How the Strength of the Pound may influence Brexit Voters

| Wednesday, March 2nd, 2016

The majority of Britons are either fairly or very worried about the impact that a vote to leave the EU would have on the pound in the longer term, and more than two in five voters – equivalent to around 21.3m people – say the pound’s performance between now and June 23 would be an important factor in which way they choose to vote. Our research comes from a survey of the British population over the weekend of 26-28 February 2016 executed by ComRes.

The pound has suffered since the announcement of the date of the EU referendum. In the four days following the announcement it fell by around 2% from €1.29 to €1.26 - although it has since recovered some of that ground – but is still down a massive 12% from its recent high of €1.43 in November, less than four months ago.

Our research also shows that women are more concerned about the long-term impact on the pound of an ‘out’ vote, with nearly half (48%) of the women surveyed saying the pound’s performance would be an important factor in determining how they vote.

Getting under the skin of people who are going to be voting in the referendum and what is driving their fears is going to be key to both sides of the Brexit argument. Our research clearly shows that the value of the pound is very important to Britons who are going to face the ‘in/out’ vote on June 23 and could influence their vote.

A negative impact on sterling will be keenly felt, whether people are travelling abroad, buying property abroad, or are simply sending money to relatives overseas. It is something that each Brexit campaign camp needs to bear in mind.

Differences are not just apparent between men and women, there is also a generational divide with almost two thirds (62%) of those aged 18-34 worried about what an ‘out’ vote could do longer term to the pound’s value, yet just half of those aged 55-64 have the same concerns.

Londoners are the most worried about the value of the pound if Britain chooses to leave the EU, with 69% saying they are concerned about the impact of an ‘out’ vote on the pound. More than half of Londoners (51%) say the performance of the pound between now and June 23 would be an important factor in which way they choose to vote.

Further north in the UK, opinions are different, and almost half (49%) of people in the Midlands are not worried about the effect a vote to leave the EU would have on sterling.

It is interesting to note the different attitudes of the younger and older generations in these results, and also the variations across regions. It may simply come down to different attitudes to things like foreign travel or EU integration, as the younger generations have never known anything different, while the older generation can remember a time before Britain was in the EU.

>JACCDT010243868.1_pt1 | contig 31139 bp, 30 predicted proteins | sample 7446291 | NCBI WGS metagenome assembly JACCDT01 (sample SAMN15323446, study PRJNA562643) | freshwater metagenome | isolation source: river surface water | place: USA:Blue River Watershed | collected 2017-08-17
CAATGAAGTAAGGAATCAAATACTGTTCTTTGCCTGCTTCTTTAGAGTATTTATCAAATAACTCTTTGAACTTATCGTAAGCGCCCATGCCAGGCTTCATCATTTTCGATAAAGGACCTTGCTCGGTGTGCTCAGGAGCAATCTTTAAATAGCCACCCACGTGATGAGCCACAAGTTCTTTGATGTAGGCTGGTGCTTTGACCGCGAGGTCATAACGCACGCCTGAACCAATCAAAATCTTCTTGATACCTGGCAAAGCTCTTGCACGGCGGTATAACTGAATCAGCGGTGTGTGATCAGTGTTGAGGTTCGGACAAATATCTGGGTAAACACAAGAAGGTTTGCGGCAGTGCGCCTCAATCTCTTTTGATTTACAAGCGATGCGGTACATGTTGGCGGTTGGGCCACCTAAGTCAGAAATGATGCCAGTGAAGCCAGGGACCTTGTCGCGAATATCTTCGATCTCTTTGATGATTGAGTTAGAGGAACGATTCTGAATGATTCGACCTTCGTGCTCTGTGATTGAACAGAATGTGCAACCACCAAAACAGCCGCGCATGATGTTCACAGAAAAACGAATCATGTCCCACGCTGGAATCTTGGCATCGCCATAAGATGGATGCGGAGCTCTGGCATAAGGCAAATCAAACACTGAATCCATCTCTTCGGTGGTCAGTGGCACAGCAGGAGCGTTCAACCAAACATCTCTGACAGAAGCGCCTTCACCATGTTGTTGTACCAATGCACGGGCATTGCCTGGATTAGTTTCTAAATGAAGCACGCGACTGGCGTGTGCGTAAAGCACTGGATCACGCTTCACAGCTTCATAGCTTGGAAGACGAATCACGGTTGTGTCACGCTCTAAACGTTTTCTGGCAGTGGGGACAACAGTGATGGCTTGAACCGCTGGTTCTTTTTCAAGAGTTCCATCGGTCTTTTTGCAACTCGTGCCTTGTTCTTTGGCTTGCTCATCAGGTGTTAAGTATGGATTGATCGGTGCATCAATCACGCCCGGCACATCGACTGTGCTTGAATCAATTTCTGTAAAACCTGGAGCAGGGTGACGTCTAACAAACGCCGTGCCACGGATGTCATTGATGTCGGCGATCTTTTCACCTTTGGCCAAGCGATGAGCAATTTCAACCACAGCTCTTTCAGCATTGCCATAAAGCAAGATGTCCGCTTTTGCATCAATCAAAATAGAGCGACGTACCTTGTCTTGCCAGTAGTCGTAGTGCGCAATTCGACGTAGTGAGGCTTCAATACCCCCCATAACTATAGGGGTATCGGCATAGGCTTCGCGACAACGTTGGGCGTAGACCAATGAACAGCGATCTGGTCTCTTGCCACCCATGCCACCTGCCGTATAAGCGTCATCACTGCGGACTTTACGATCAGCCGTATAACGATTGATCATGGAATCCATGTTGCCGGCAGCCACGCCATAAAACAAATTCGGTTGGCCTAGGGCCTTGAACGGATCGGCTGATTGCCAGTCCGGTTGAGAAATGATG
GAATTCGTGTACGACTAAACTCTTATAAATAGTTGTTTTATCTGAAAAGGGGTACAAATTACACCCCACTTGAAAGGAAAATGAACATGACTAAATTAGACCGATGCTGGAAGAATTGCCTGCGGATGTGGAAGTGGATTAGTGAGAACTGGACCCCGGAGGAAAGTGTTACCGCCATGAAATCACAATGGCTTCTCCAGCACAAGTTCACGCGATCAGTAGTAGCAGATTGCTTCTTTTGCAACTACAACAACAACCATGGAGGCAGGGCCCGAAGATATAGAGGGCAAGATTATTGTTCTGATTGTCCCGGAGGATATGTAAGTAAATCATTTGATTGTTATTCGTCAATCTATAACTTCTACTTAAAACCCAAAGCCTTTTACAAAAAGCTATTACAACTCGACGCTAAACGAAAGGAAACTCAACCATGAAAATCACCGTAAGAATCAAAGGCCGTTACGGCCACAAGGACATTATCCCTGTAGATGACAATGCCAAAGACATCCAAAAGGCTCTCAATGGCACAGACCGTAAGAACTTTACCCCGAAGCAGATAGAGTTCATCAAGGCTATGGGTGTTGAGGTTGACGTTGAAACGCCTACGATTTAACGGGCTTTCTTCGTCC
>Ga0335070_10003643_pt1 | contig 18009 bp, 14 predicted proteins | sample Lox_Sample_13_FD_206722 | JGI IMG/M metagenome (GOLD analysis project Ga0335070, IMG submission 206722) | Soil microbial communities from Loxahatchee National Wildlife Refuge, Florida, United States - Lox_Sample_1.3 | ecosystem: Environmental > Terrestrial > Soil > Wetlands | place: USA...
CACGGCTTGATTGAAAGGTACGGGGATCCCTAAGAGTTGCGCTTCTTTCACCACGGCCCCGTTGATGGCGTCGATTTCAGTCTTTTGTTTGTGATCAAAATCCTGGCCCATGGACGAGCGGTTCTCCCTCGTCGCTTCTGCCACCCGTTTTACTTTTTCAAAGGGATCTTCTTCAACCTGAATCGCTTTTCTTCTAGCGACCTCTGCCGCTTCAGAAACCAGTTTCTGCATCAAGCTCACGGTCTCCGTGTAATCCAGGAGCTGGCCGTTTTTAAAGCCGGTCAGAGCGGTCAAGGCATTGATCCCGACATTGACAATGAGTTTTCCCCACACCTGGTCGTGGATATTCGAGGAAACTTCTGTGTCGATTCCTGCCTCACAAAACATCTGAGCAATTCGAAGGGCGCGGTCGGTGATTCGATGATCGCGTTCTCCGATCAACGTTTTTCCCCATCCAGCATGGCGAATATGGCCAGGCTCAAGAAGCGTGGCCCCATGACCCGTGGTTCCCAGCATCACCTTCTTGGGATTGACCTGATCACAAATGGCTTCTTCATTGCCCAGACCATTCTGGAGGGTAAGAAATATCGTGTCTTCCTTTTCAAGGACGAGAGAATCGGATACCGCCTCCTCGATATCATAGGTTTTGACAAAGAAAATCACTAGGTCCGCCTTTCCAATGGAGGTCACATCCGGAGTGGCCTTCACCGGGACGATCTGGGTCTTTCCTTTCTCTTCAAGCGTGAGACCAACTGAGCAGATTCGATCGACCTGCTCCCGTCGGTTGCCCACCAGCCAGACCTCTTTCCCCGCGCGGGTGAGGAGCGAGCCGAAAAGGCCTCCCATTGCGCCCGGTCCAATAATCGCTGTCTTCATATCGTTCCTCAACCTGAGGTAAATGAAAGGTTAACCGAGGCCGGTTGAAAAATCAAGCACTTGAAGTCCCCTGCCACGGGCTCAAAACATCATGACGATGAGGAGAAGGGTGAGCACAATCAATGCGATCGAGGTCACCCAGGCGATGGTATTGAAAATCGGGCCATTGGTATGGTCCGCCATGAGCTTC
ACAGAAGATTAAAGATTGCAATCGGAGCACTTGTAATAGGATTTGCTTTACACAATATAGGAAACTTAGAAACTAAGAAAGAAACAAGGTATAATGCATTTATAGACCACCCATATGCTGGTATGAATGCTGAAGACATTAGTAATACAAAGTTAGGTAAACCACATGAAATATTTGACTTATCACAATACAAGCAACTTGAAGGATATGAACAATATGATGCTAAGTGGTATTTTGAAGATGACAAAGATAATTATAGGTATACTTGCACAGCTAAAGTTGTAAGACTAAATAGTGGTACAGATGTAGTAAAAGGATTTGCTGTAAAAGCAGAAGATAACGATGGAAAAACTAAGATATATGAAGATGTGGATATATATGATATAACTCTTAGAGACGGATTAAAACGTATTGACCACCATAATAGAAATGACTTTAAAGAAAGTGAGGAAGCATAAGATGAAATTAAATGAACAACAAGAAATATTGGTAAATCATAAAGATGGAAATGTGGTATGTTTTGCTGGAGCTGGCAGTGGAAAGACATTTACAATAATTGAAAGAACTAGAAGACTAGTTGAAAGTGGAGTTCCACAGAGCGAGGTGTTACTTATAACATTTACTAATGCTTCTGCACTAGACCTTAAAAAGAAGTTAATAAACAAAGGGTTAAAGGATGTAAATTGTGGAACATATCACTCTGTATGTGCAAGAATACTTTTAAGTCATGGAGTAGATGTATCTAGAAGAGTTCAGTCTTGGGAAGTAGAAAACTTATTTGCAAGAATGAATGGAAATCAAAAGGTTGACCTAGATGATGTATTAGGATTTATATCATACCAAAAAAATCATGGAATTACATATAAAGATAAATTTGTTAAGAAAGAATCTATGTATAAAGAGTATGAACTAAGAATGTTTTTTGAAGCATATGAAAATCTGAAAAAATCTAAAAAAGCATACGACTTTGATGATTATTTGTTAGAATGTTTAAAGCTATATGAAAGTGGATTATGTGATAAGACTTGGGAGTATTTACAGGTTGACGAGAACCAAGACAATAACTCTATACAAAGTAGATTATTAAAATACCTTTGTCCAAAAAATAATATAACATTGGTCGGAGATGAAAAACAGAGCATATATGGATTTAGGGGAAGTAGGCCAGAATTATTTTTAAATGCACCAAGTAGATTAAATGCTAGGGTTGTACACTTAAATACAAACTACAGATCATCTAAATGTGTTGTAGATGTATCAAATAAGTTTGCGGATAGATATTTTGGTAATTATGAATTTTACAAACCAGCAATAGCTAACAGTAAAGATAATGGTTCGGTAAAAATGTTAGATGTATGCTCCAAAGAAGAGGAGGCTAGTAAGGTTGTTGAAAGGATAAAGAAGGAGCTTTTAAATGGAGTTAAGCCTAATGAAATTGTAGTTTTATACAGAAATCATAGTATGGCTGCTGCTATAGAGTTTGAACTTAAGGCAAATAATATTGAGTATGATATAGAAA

Whether this leads to a romantic notion of ‘years gone by’, or an actual feeling that things were better before our entry into the EU remains to be seen. We will find out for sure on June 23.

Data Tables

Q1. On 23rd June voters will be asked whether they would like the UK to remain in the European Union, or whether to leave. If a majority of voters decided to vote for the UK leaving the EU, to what extent, if at all, would you be worried about what this outcome may do to the value of the pound?

Category Total Male Female

Don't know 1.3% 1% 1%
NET: Not worried 43.7% 50% 37%
Not at all worried 20.4% 27% 14%
Not very worried 23.4% 24% 23%
Fairly worried 35.9% 31% 41%
Very worried 19.1% 18% 20%
NET: Worried 55.0% 48% 61%


ComRes interviewed 1,002 GB adults via telephone between 26th and 28th February 2016. Data were weighted to be representative of the British public by age, gender and region. ComRes is a member of the British Polling Council and abides by its rules.

These population figures are based on 49,501,761 people in the England, Scotland and Wales who are above the voting age of 18 according to the latest data from the Office for National Statistics, released on June 25, 2015.

If you require any further information, are interested in more detailed data or for press enquiries, please email or contact our offices.

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